Another day, another set of statistics to pour over. This time it’s the unemployment ones, including the worrying fact that around one million 16-24 years olds are looking for work.
Interestingly enough on the same day that these statistics were issued another article was published which suggests that an increasing number of graduates are shunning the traditional job route and are going it alone by setting up their own businesses. Self employment in general has also reached a record high, a further sign of the changing nature of the employment that has clearly been given impetus by the current economic situation we are in.
However it is the unemployment story which dominates the headlines. No doubt the usual complaints are already being trotted out such as the educational system and how it fails to prepare young people for the world of work, and the unrealistic expectations of young job seekers.
However I rather think that the system is also failing to educate employers as to how new entrants into the workforce need to be treated, and their understandable limitations when they enter the workplace. It seems that too many employers seem to expect new entrants to be the finished article, conveniently forgetting that we all need to start somewhere.
“Yes but we don’t have time to do this” comes the response. Aside from being false economy it would be genuinely scary if today’s fast moving world simply did not allow organisations the time to induct, train and develop their workforce.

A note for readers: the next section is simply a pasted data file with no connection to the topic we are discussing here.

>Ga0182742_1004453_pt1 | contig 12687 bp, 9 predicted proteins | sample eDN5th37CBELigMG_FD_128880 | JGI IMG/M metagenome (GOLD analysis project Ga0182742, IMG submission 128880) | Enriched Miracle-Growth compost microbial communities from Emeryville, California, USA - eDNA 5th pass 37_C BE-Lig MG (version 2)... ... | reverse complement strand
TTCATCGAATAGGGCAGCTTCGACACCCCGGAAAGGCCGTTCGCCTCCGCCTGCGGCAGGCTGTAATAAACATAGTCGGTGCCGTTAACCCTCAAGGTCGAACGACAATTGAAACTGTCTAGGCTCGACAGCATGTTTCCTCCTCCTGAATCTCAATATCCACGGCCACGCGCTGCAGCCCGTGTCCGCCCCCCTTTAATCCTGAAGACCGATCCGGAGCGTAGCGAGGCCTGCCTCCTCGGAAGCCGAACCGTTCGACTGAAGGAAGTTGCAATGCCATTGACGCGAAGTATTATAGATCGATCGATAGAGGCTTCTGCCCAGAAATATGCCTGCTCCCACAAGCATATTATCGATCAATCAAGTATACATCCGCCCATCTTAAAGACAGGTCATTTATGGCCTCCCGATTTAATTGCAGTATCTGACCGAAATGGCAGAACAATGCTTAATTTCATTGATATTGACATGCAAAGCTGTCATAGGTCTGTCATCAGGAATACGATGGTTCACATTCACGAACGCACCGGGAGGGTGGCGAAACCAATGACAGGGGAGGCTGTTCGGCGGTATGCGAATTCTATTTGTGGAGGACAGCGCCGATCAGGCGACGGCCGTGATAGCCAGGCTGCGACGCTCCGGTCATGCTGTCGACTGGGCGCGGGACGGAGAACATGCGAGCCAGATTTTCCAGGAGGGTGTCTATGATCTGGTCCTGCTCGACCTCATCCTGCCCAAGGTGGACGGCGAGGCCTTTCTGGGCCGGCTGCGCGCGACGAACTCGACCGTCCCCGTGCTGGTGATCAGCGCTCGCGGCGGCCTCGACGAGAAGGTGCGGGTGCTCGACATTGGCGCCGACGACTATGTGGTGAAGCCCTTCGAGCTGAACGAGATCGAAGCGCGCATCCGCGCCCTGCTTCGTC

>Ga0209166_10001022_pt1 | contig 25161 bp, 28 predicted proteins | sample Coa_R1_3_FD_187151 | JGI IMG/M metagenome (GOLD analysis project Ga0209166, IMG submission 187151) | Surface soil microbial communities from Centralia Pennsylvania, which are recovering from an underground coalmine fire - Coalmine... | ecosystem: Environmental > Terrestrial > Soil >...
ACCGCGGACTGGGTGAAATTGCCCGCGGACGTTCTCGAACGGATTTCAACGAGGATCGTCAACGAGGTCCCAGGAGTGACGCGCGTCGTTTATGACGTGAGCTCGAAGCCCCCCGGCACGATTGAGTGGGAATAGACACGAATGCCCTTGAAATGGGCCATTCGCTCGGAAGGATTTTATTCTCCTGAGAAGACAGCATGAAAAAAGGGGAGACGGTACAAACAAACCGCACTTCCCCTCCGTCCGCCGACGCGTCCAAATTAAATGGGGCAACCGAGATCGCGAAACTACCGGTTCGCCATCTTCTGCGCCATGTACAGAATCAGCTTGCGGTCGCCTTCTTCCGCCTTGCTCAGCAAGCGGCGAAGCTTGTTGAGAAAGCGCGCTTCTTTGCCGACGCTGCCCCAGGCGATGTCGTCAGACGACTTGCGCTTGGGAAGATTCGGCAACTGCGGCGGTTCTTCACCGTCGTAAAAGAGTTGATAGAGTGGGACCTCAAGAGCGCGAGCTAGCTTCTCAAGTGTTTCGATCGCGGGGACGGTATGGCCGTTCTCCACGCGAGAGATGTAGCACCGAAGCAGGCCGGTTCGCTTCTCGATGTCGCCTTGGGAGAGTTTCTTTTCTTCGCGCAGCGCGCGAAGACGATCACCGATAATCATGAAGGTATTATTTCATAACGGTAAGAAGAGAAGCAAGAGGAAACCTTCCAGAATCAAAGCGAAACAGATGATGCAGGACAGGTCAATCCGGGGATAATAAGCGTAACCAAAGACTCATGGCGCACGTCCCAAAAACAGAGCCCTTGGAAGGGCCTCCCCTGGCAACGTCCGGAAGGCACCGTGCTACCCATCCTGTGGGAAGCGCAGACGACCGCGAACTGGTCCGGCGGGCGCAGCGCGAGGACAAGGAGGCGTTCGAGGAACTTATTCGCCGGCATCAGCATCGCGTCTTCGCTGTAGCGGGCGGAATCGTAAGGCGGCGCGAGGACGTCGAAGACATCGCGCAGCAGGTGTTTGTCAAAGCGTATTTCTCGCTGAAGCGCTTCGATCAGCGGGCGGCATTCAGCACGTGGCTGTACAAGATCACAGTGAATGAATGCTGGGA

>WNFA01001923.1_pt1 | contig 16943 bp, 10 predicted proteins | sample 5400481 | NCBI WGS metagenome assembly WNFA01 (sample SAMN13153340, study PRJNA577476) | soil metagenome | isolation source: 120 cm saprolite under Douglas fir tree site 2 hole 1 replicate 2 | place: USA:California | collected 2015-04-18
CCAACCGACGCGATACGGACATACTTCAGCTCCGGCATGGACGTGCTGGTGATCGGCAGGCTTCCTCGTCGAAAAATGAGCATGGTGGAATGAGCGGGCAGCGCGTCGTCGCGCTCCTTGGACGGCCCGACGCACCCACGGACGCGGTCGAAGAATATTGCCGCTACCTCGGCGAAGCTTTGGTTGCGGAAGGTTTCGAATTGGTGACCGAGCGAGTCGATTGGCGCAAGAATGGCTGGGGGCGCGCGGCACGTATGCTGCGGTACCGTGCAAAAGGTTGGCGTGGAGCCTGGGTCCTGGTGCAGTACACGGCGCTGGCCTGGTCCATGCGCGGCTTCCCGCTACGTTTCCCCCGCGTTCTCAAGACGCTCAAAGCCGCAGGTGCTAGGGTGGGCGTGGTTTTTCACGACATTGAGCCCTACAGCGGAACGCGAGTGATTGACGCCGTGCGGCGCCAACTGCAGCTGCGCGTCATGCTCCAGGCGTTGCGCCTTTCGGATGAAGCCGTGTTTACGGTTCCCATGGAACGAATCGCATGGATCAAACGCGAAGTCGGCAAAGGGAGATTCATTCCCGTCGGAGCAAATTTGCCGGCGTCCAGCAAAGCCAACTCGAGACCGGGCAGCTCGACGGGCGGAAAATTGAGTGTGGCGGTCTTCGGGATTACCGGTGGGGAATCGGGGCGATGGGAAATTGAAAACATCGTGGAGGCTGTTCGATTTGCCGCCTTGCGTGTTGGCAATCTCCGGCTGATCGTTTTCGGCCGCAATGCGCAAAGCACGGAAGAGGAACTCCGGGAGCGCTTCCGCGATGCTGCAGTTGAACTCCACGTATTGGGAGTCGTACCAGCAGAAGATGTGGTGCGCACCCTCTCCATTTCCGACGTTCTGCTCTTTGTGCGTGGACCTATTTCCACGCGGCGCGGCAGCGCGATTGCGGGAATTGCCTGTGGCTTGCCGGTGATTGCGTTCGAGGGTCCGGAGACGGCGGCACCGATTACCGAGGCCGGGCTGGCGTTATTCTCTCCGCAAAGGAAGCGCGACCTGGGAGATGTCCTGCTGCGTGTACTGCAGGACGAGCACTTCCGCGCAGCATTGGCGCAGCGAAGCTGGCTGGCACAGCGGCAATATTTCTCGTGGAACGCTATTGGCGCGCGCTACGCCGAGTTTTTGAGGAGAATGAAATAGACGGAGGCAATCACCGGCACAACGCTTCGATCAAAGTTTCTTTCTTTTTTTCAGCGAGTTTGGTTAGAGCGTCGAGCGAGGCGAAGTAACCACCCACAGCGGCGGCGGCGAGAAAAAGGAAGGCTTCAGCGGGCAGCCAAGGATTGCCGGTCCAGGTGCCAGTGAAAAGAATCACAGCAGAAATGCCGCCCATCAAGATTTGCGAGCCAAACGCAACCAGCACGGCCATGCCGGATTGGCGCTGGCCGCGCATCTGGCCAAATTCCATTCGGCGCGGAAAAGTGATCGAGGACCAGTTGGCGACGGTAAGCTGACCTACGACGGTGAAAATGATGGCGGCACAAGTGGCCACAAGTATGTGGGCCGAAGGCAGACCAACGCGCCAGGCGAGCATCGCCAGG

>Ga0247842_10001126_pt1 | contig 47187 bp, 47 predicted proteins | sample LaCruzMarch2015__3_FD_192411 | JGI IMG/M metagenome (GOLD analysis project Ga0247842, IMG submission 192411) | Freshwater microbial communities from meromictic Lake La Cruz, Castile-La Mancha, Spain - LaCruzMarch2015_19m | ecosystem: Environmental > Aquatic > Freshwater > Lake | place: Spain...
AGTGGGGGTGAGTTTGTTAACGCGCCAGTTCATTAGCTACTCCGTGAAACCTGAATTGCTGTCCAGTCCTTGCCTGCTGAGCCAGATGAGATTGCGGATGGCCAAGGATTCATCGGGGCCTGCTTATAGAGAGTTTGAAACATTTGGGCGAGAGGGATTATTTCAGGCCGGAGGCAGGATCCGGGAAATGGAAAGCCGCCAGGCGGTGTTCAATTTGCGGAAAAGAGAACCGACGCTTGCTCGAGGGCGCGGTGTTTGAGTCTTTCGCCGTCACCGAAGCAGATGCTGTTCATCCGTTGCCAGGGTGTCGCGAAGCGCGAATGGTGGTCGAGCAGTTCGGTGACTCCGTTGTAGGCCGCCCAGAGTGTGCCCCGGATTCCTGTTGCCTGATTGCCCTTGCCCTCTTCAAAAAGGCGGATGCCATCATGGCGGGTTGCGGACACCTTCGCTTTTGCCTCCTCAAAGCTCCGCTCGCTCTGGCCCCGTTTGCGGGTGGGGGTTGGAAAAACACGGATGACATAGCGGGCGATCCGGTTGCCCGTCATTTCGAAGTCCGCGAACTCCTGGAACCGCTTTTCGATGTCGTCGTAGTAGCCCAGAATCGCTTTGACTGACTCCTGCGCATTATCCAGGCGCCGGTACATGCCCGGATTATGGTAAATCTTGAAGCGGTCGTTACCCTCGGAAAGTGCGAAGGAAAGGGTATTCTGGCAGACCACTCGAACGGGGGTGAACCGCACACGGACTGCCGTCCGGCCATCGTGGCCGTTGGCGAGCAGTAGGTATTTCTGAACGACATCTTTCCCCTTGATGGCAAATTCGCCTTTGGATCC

It is also said that today’s school leavers and graduates don’t have the right work ethic. This is rubbish. Leaving aside the question as to whether they ever did (go on be honest think back 30 years or so), school students today are assessed and monitored more frequently and intensely than they were in the past.
Grade inflation is another issue. There may be more As and A*s being awarded but it does not reduce the pressure and effort required to get them. A majority of Bs and Cs might have been acceptable years ago. Seemingly they are not any longer. Changes to exam modules are frequent and it is arguable as to whether there is a level playing field between students of the same generation let alone those of different generations.
The increasing desire of young people to start and manage their own businesses is one of the real positives of the current situation. Older people don’t have the monopoly on the skills necessary to be successful business people. Financial and business education is one area that the school system has yet to fully address and it would be good to see this becoming a core element of what passes for the national curriculum.
You may have gathered from the above that I have children which are at the exam stage of their schooling and that there is an element of self interest in all of the above. Perhaps that is the case but I do genuinely believe that we as members of Enterprise Britain should look at what we can do to improve this situation. This is something we are genuinely “all in together”.